A function similar to this is covered in Challenge 4.2 in Project Rotatable Wallet. You can look back to this challenge for more information to help get you started.


2. Payments Pact File

Next, you will work on the payments.pact file.

The goal is to use the auth module, then call the function you wrote within the payments module to specify authorization for users.

Note

Navigate to 1-start/payments.pact or to 2-challenges/2-payments-pact depending on how you prefer to follow along.

2.1 Use Auth

The first step is to get access to the auth module. You can do this with the Pact special form use.

The syntax for use looks like this.

(use MODULE)

It’s simple but extremely powerful! This is what will allow you to call functions from the auth module.

Code Challenge

Take a moment now to use the auth module from within the payments module.

2.2 Create Account

For this application, it’s important that only the administrator has access to create an account. This is a good use case for the enforce-user-auth function you wrote in the auth module.

Since you now have access to the auth module, you can begin working with its functions. You can call these functions the same as you would call any other function.

(function-name parameter)

Take some time now to add this new functionality to your smart contract.

Code Challenge

Call enforce-user-auth from within the create-account function to authorize that the user is an administrator.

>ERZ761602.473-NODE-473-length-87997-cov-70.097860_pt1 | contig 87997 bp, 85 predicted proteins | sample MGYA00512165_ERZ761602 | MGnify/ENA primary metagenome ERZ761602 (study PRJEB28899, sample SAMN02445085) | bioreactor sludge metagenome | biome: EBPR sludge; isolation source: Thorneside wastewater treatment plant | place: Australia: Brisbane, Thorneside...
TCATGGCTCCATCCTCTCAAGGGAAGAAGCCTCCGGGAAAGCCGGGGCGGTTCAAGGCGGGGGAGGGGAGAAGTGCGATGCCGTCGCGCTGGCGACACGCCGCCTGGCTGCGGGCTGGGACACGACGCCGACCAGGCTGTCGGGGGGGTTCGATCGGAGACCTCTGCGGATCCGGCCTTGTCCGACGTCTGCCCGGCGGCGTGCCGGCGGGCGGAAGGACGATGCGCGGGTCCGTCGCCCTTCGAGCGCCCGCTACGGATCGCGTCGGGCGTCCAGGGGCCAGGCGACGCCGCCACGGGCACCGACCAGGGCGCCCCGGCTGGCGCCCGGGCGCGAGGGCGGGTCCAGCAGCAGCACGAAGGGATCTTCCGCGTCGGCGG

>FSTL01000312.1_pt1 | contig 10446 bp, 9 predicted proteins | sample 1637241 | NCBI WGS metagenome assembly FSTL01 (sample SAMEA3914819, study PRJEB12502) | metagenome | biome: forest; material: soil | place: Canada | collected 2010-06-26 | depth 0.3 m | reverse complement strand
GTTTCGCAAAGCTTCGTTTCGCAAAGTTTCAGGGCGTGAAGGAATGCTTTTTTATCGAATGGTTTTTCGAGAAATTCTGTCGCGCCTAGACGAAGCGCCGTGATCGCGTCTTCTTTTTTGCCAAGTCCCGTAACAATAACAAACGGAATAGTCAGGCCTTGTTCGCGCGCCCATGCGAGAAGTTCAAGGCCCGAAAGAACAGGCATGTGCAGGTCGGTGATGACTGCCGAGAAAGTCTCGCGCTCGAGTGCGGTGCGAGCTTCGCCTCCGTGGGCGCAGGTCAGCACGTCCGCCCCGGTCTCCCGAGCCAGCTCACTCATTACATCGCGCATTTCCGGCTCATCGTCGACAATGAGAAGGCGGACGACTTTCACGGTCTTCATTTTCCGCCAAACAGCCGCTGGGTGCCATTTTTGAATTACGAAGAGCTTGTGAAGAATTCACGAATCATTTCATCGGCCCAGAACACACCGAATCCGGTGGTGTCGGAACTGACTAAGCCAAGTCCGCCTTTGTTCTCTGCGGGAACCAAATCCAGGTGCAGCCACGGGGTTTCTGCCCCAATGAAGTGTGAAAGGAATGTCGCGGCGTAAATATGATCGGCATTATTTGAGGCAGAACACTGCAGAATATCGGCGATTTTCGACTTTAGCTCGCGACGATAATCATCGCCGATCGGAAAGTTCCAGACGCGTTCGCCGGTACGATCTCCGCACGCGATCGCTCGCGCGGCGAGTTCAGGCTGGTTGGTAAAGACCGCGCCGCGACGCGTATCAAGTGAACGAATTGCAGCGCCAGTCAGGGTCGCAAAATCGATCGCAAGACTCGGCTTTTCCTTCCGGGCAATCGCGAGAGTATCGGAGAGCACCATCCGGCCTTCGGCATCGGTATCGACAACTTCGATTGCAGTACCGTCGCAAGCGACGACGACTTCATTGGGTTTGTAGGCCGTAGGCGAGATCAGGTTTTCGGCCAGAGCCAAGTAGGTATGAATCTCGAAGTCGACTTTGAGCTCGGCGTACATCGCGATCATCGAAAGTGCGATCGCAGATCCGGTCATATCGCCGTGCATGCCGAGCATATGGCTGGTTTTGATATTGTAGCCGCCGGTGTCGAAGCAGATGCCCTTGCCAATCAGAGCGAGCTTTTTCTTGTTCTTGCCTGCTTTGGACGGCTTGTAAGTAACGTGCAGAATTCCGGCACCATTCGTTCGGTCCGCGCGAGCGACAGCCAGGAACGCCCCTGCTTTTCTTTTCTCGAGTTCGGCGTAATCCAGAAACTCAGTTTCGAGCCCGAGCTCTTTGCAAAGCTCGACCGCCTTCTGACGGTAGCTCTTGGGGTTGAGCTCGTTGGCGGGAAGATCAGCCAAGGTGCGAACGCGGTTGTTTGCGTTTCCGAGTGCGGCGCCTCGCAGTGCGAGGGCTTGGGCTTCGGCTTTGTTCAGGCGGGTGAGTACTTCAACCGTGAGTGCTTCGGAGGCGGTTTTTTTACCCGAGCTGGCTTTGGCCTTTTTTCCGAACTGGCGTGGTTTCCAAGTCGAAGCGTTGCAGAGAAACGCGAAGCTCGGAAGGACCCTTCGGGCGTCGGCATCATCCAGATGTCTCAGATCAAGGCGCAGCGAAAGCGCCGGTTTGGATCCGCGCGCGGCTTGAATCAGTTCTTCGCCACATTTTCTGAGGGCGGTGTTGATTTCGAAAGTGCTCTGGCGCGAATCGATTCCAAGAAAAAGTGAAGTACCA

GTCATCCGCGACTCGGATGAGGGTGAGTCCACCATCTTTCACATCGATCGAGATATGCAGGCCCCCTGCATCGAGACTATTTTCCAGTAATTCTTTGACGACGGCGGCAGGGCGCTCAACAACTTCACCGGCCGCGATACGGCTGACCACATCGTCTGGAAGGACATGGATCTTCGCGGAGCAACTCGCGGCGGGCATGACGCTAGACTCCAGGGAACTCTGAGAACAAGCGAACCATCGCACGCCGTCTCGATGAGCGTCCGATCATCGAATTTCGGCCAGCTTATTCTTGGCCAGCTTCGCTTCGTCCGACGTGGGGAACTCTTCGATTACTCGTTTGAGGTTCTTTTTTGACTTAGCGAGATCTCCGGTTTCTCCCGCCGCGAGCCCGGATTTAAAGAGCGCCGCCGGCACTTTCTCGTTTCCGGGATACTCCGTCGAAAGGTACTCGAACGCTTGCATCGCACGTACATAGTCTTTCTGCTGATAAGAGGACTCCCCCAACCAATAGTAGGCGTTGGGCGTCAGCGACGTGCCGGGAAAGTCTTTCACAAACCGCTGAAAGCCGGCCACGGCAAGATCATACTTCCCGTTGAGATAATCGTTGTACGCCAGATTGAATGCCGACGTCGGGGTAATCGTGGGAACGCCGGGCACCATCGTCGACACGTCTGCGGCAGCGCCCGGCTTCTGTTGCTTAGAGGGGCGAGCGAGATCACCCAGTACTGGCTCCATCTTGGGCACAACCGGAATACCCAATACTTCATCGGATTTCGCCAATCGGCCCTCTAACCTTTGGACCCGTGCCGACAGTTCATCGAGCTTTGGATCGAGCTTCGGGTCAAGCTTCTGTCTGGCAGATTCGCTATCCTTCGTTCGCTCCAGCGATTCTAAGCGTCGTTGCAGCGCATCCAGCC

2.3 Get Balance

Another time you may want to authorize a user is when checking the balance of an account.

The payment modules get-balance function is an excellent use case for this. This time, both the administrator and the owner of the account should have access to view the account balance.

Similar to before, check for authorization within the get-balance function.

Code Challenge

Call enforce-user-auth from within the get-balance function to authorize that function is called by the administrator.

2.4 Pay

Finally, it’s important that payments are authorized by the owner of the account. This will ensure that only the person who has the money is able to send it to others.

Code Challenge

Finish off the payment module by authorizing that the payment is being sent by the owner of the account.

That completes the payment module.

You are now ready to set up this contract interaction using the payments.repl file!


3. Payments REPL File

You can now finish this project by completing on the payments.repl file.

Note

Navigate to 1-start/payments.repl or to 2-challenges/3-payments-repl depending on how you prefer to follow along.